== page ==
PGC-1α is a master regulator of mitochondrial biogenesis, which occurs via nuclear respiratory factor (NRF1) and mitochondrial transcription factor A (TFAM), downstream transcription factors of PGC-1α. PGC-1α regulates mitochondrial DNA transcription by activating NRF1 and NRF2, which promotes the expression of TFAM [34,41]. NRF-1 and NRF-2 promote the transcription of key mitochondrial enzymes while TFAM increases the transcription and replication of mitochondrial DNA [26]. In previous studies, increased PGC-1α and mitochondrial biosynthesis have been reported to induce muscle differentiation [42,43]. Our results suggest that RG-stimulated mitochondrial biogenesis may lead to an induction of ATP production.
Additionally, an increase in myogenesis can lead to improved exercise performance [36]. RG treatment was shown to promote myogenic differentiation in our study. To our knowledge, this is the first study to investigate the effects of RG on myoblast differentiation in C2C12 cells.
Ginseng is mainly composed of ginsenosides, polysaccharides, phenols, and polyacetylene [44]. Among them, ginsenosides are considered to be the major ingredients responsible for the bioactivity of ginseng. Red ginseng is produced by conducting several rounds of steaming and drying white ginseng. Red ginseng contains elevated levels of a variety of characteristic ginsenosides, including (20S- and 20R-) Rg3, Rh1, Rk1, and Rg5, compared to white ginseng [45,46]. According to previous studies, 20(S)-ginsenoside Rg3, Rg1, and Ro improved fatigue-associated factors in vivo [27,47]. In addition, Rg1 and Rb2 were reported to induce myoblast differentiation through Akt and p38 signaling [28,29]. Rg1, Rb1, and Rg3 have been linked with an improvement in mitochondrial function [48,49]. While it is not easy to find a clear structure–activity relationship of ginsenosides against muscle function, interestingly Rb1 and Rg3, which are both from the protopanaxadiol group of ginsenosides (Supplementary Figure S1), displayed beneficial effects toward muscle function [50,51]. These observations suggest that specific ginsenosides of red ginseng can contribute to the improvement in exercise endurance and muscle function.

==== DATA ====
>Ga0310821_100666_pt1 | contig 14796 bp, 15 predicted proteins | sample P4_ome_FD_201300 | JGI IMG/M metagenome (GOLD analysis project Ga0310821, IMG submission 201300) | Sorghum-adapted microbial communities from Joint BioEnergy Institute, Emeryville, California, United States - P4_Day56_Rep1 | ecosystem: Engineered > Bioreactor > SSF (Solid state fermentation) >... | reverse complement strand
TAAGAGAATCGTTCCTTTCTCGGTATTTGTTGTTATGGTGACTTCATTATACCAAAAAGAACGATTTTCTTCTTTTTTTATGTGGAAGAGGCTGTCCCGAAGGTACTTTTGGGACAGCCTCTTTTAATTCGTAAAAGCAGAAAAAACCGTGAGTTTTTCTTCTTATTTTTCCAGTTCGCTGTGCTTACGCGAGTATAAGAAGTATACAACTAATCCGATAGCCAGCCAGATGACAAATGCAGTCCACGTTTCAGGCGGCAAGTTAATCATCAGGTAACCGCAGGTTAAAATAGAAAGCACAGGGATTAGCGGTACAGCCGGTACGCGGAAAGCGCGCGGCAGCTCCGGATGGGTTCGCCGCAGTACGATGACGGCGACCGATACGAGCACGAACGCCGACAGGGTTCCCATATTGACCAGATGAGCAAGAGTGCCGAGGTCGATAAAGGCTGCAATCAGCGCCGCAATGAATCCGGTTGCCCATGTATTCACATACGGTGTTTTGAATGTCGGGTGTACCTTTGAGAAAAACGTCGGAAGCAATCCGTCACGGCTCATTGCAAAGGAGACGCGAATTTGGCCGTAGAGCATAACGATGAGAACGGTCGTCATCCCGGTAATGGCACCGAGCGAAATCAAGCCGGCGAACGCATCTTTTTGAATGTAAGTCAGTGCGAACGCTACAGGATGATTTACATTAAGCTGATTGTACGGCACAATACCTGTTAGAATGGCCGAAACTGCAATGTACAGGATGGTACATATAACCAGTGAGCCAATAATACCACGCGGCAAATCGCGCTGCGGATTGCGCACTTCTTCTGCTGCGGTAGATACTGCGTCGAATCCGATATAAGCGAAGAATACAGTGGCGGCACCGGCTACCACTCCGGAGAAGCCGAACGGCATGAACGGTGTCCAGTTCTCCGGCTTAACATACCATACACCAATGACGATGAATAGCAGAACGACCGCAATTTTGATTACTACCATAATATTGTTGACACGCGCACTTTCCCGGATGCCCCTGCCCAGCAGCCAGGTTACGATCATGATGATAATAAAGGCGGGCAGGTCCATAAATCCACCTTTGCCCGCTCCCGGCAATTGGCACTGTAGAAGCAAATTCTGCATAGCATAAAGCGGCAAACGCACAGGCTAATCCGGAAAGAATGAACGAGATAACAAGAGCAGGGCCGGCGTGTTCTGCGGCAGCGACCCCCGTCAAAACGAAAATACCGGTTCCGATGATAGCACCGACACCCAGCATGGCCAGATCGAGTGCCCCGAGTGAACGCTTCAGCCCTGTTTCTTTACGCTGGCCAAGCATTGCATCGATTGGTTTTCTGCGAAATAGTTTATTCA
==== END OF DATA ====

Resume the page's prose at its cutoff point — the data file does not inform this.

We found that the administration of RG improves exercise performance by upregulating the PGC-1α-NRF1-TFAM pathway, which contributes to the production of ATP and stimulates myoblast differentiation. Collectively, our findings suggest that red ginseng extract may have utility as a functional food ingredient that promotes exercise endurance.

4. Materials and Methods

4.1. Reagents